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Top 5 Live-Tuesday March 24

Top 5 Live-Tuesday March 24

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Top 5 Live-WURD Tuesday March 24
 1. Mo’ne Davis asks Bloomsburg to reinstate player who insulted her

 After Bloomsburg University baseball player Joey Casselberry was released from the team following an offensive tweet in which he called

13-year-old Mo’ne Davis a “slut,” Davis reached out to the university and asked for Casselberry to be reinstated.

Davis, the Little League World Series star, emailed university President David L. Soltz Sunday evening and asked the school to reconsider Casselberry’s dismissal.

”While I admit I was pretty hurt when I read his comments, I felt sad that he was dismissed from the team…,” the Philadelphia pitcher wrote.

“I am sure Joey Casselberry has worked very hard to get where he is and dreams of playing in the major leagues. For this reason, I’m asking you to please allow him back on the team so that he can continue to chase his dream. He made one dumb mistake. I’m sure he would go back and change it if he could.”


2. Darren Sharper gets nine-year sentence in sexual assault plea deal

 Former NFL safety Darren Sharper pleaded guilty to sexual assault and attempted sexual assault in Arizona and was sentenced to nine years in federal prison and lifetime probation as part of a “global resolution” to his case that includes at least nine women in four states accusing him of sexual assault.

The Los Angeles Times said he was also to enter a new plea in Los Angeles on Monday morning as part of his “global resolution” to his cases in which his sentences will run concurrently, the Times said. Sharper pleaded guilty in the Arizona case via video teleconference. Sharper has been in jail in Los Angeles since Feb. 27, 2014. The disgraced former All-Pro also has hearings in Las Vegas this week and New Orleans next month, the Associated Press said.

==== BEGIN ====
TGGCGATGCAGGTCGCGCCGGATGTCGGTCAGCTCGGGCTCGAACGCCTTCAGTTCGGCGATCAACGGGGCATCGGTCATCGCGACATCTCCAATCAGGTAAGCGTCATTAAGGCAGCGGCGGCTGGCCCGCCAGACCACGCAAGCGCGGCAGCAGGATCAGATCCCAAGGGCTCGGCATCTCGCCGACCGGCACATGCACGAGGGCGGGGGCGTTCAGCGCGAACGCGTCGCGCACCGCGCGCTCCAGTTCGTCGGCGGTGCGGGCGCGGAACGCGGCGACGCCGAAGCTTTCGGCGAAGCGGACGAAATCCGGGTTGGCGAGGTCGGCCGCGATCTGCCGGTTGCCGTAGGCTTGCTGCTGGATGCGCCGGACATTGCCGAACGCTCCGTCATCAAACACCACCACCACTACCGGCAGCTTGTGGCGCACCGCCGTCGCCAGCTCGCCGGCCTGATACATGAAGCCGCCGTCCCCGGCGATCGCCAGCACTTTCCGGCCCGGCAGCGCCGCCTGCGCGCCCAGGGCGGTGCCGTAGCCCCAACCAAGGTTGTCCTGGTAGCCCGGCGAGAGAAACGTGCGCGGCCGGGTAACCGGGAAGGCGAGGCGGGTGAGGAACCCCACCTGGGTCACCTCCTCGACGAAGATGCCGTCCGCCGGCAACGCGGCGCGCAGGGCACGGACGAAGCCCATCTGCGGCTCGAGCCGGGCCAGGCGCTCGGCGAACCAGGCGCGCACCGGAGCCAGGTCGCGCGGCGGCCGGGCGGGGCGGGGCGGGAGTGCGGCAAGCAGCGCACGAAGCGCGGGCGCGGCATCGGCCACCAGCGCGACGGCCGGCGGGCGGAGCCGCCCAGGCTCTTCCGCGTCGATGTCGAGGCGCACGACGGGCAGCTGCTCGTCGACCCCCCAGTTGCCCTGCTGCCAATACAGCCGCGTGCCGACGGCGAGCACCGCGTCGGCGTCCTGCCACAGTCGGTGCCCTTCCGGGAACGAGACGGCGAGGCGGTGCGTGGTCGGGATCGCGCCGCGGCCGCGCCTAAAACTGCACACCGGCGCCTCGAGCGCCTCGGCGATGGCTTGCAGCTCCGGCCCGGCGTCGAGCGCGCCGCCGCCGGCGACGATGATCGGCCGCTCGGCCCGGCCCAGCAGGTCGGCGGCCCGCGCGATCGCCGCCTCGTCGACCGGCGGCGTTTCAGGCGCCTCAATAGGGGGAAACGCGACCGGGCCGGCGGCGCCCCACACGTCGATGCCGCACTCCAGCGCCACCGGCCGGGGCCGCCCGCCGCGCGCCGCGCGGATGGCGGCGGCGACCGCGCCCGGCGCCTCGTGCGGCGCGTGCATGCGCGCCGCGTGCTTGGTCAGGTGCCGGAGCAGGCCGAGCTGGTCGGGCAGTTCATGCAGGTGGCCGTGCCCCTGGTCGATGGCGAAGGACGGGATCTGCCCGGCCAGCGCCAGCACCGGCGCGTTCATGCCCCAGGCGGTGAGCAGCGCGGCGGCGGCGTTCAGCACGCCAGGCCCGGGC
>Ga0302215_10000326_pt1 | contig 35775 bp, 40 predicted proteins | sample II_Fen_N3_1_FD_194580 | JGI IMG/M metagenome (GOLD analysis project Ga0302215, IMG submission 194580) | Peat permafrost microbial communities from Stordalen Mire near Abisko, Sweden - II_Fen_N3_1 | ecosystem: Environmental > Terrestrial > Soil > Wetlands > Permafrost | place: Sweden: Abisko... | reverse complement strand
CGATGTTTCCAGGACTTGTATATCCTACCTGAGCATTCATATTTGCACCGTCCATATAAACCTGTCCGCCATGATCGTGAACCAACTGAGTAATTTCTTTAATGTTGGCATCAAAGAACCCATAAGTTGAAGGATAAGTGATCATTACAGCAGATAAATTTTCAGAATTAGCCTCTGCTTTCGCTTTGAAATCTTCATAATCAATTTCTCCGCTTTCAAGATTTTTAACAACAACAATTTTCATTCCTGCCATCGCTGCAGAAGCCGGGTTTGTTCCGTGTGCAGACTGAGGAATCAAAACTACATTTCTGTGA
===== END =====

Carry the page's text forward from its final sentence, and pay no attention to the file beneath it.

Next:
3. Zimmerman blames Obama for racial tensions after Trayvon Martin shooting

George Zimmerman, acquitted of murder charges in the shooting death of unarmed black teen Trayvon Martin in Florida, said in a videotaped interview that President Barack Obama stoked racial tensions in the case.

The former Florida neighborhood watch volunteer said he felt liberated after federal prosecutors last month decided not to press civil rights charges in the 2012 shooting.

“Now is the perfect time to speak my mind without fear of retaliation,” Zimmerman told one of his attorneys in a March 8 interview, released to the media yesterday.

Zimmerman criticized his treatment by federal prosecutors and in particular by Obama. He said Obama should not have inflamed racial tensions as he did by saying in a White House speech that if he had a son, that child would look like Martin.

“I’m also my parent’s child, and my life matters as well,” Zimmerman said, identifying the president by his full name, “Barack Hussein Obama.”


 4. Children are being sold in ravaged Nigeria

 Nearly a million Nigerians have been displaced by Boko Haram. Over half of them are children. A CNN team investigated claims that many of the children are sold and trafficked.

They found that in spite of the harsh measures the Nigerian government has put in place to punish human traffickers, by the government’s own admission, 8 million children are currently engaged in forced labor.

The Global Slavery Index says Nigeria has the highest number of people in modern slavery of any sub-Saharan country. Paradoxically, the group also rates Nigeria’s anti-trafficking agency, Naptip, as one of the strongest government responses on the continent — but it’s clearly overwhelmed by the realities of working in what is now a zone of military operations, Nigeria’s north. As the insecurity in the region has spiraled, the worry is that more children are falling through the cracks


5. DOJ on Philly police shootings: new rules, training needed

A long-awaited U.S. Justice Department report on police shootings in Philadelphia concluded Monday that there is “significant strife between the community and the department” and recommended wholesale changes in procedures and training.

The federal Office of Community Oriented Policing Services issued 48 findings and 91 recommendations for the Philadelphia police to consider “reforming its deadly force practices.”

Commissioner Charles H. Ramsey pledged to move “as quickly as we can” to come up with a plan to implement the recommended reforms.

“We certainly are looking at each and every one and coming up with a strategy for each recommendation,” he told reporters.

Some of those changes, he said, were already underway.

Click here to read these stories on 900amWURD.

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Solomon Jones is an Essence bestselling author and award-winning columnist. He is the creator and editor of and morning host on 900 am WURD radio. Click here to learn more about Solomon